We developed a new CNV detection methodology for WES data that uses a within-sample comparison approach to capture the expected read count distributions across the genome. The benefit of this approach is that we only need to describe experimental variation and not in-between sample variation, making the method more accurate than previous approaches. We have shown that this new methodology, called WISExome, reliably reproduces array results, opening the possibility to perform genome diagnoses using WES data exclusively, in contrast to current practice where WES analysis still has to be combined with array analysis.
We compared WISExome to four existing CNV detection tools: CoNIFER, XHMM, CODEX, and CLAMMS. From these tools, CoNIFER deviates the most, calling few CNVs in general, and it detects only a few CNVs that result from clinical interpretation of the array analysis. XHMM breaks calls made by other tools into smaller calls (fragmentation) and misses a few CNVs detected by array analysis. Note that fragmentation of calls might lead to overlooking pathogenic genes.
CODEX found all CNVs detected by array analysis, but made significantly more calls than any of the other tools, resulting in the detection of many more genes and exons than other tools. CLAMMS showed results similar to WISExome, both in the start and stop positions of the CNVs resulting from array analysis, as well as the numbers of detected genes and exons. Yet, CLAMMS shows more fragmentation, which can be clearly seen in the size distribution of the calls. Additionally, CLAMMS missed one of the CNVs detected by array analysis that was found by all other tools (sample 18, Fig. 2a).
From this comparison, we conclude that WISExome performs consistently well over the different analysis that we investigated, i.e., it shows a proper balance between accuracy and specificity, without fragmentation of regions. These are favorable aspects when applying a CNV detection tool within the clinic. Nevertheless, we have observed considerable variability between tools, and we recommend to run multiple tools in parallel for clinical practice.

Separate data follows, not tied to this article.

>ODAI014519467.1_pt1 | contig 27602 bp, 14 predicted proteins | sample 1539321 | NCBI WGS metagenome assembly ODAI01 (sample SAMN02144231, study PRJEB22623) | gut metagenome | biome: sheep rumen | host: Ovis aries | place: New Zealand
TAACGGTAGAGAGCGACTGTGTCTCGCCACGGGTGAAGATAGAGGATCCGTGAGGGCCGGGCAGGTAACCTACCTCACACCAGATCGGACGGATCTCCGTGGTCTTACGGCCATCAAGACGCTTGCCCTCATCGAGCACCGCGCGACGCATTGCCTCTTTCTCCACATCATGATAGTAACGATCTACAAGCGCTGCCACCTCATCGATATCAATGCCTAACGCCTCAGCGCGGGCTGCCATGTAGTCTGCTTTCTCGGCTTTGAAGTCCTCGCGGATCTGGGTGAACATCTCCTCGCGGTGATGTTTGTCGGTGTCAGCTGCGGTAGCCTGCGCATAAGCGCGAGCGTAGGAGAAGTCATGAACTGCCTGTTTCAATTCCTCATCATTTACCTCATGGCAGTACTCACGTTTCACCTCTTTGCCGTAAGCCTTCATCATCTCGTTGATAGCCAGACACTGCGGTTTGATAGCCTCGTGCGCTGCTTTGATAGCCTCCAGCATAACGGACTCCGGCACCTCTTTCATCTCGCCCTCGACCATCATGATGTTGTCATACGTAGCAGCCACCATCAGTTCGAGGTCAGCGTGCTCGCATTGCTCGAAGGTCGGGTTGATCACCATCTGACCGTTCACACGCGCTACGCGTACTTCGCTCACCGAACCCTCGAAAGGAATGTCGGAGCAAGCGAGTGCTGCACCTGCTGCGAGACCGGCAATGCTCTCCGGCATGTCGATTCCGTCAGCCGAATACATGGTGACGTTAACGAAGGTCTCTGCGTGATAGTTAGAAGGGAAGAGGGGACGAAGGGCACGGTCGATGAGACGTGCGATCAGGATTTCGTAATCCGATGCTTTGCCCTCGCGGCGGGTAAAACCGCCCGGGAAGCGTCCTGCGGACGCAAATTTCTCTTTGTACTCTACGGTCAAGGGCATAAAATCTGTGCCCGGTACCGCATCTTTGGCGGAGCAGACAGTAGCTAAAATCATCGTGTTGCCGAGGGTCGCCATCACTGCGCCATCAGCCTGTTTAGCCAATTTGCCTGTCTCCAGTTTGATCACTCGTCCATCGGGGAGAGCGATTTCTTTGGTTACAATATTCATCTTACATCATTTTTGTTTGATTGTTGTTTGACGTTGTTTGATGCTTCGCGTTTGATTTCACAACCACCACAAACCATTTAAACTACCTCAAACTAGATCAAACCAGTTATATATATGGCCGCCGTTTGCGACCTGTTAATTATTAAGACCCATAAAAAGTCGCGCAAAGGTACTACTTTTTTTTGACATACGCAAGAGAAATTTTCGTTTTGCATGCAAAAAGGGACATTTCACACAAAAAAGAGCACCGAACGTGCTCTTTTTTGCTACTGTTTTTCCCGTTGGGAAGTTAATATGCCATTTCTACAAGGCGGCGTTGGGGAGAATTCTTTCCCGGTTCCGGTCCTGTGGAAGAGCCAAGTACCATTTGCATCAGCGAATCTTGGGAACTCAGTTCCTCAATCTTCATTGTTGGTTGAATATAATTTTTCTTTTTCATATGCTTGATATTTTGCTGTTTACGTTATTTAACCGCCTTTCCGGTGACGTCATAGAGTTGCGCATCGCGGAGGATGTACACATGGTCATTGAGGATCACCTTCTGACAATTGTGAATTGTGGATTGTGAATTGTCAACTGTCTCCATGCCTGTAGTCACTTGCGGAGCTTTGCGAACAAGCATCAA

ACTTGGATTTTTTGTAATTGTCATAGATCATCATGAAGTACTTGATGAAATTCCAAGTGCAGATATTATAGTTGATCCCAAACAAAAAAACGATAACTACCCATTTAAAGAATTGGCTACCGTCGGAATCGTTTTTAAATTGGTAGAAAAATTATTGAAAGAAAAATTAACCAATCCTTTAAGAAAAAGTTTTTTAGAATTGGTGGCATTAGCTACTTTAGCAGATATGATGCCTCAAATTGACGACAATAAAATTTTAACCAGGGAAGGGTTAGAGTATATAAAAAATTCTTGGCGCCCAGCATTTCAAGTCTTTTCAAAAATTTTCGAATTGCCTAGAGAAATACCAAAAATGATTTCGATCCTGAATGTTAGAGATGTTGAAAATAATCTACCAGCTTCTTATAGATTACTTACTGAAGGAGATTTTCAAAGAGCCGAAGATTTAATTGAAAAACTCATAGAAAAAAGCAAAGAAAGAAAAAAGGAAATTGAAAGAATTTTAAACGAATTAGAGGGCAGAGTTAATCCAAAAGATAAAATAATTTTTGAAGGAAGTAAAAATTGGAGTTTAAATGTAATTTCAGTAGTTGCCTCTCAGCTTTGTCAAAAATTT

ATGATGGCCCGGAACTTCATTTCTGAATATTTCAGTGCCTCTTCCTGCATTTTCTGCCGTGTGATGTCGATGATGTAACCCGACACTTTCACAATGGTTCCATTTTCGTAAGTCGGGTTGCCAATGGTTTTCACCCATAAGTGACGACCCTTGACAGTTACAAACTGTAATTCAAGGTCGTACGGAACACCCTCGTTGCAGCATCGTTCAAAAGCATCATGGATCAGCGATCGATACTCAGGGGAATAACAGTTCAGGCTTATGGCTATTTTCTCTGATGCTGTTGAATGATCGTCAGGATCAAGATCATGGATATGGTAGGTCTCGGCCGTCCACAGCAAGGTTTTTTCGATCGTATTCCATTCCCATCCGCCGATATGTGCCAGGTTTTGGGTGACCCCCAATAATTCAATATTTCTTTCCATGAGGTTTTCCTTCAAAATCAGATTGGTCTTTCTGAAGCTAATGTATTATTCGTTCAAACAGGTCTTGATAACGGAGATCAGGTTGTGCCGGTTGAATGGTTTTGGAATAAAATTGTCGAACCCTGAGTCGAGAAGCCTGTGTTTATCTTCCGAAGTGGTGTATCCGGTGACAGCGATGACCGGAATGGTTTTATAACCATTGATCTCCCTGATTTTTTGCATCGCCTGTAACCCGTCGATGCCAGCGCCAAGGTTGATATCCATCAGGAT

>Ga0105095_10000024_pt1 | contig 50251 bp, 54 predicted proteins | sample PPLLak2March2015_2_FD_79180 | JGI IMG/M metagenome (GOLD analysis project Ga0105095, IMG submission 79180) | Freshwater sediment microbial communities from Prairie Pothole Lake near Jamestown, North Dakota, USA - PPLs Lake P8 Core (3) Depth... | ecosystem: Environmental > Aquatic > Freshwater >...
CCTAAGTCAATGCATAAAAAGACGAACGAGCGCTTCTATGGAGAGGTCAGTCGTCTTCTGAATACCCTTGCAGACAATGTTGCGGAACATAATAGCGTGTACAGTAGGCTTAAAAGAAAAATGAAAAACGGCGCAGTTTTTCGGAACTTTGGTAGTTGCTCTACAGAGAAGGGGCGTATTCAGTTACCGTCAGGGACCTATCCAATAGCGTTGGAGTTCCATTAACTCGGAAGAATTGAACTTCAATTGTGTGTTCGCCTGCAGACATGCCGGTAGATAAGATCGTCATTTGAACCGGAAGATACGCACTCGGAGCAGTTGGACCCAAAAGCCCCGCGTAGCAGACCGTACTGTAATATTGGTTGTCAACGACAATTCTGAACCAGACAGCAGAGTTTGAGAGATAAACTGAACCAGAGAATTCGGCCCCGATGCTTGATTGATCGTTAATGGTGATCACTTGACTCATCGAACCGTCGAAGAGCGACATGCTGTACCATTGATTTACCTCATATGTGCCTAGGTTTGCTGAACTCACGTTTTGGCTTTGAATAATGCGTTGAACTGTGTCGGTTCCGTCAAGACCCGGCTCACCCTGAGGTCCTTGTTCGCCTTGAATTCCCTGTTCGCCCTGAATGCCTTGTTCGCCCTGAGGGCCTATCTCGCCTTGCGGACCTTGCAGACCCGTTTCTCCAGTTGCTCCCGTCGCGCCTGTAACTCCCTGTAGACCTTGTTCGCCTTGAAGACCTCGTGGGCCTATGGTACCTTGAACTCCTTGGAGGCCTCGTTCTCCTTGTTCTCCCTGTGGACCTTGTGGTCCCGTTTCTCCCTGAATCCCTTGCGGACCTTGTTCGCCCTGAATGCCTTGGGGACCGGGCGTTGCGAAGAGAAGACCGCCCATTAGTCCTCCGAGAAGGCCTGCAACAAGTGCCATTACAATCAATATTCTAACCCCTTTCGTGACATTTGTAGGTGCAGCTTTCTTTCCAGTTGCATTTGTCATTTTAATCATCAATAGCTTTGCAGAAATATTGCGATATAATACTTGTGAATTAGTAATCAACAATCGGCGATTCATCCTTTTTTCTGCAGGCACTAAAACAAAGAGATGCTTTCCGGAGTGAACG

Note that the within-comparison approach might suggest that WISExome is independent for different sequencing or enrichment protocols, and that it would be possible to run WISExome without (re)training in different centers. Our experiences with WISExome and WISECONDOR (the first method in which we introduced the within-comparison approach, although designed for detecting chromosomal aberrations in cell-free DNA) indicates that even the within-comparison scheme is influenced by differences between centers. That is, although the within-comparison scheme works across different centers and sequencing technologies, we have seen performance improvements when reference bins are determined using training samples that were processed similar to the test cases. This should, however, be tested more thoroughly by setting up an inter-center comparison. For now, we advocate to create a new reference set table when there is a change in center or protocol. However, we suspect WISExome can be trained with a relatively small training set (until now we typically used 200–300 samples). Furthermore, we would like to stress that by using a within-comparison scheme, our tool is likely still capable of detecting CNVs in cases where the read distribution of a sample deviates strongly from the reference data. More so than when the sample is compared to the reference set directly, as the reference targets from the within-comparison scheme vary accordingly within the sample.
Finally, we introduced two ways to prioritize calls made by WISExome. One that expresses the quality of the call, which is directly influenced by the size of the call, the number of genes and the amount of probe targets, and another that annotates the call with OMIM phenotype keys. The prioritization of calls based on their score and annotation, allows geneticists to quickly zoom in on the most likely candidate genes, making WISExome an extremely useful diagnostic tool. To even further reduce the overall time spent per sample for a geneticist additional filtering of calls might be done by, for example, filtering common CNVs, or annotating calls using other databases, such as the CNV in disease database  or the database of genomic variants .
Taken together, WISExome provides an alternative to array analysis with a quick and easy workflow for geneticists that includes a prioritization scheme for calls that improves the diagnostic relevance.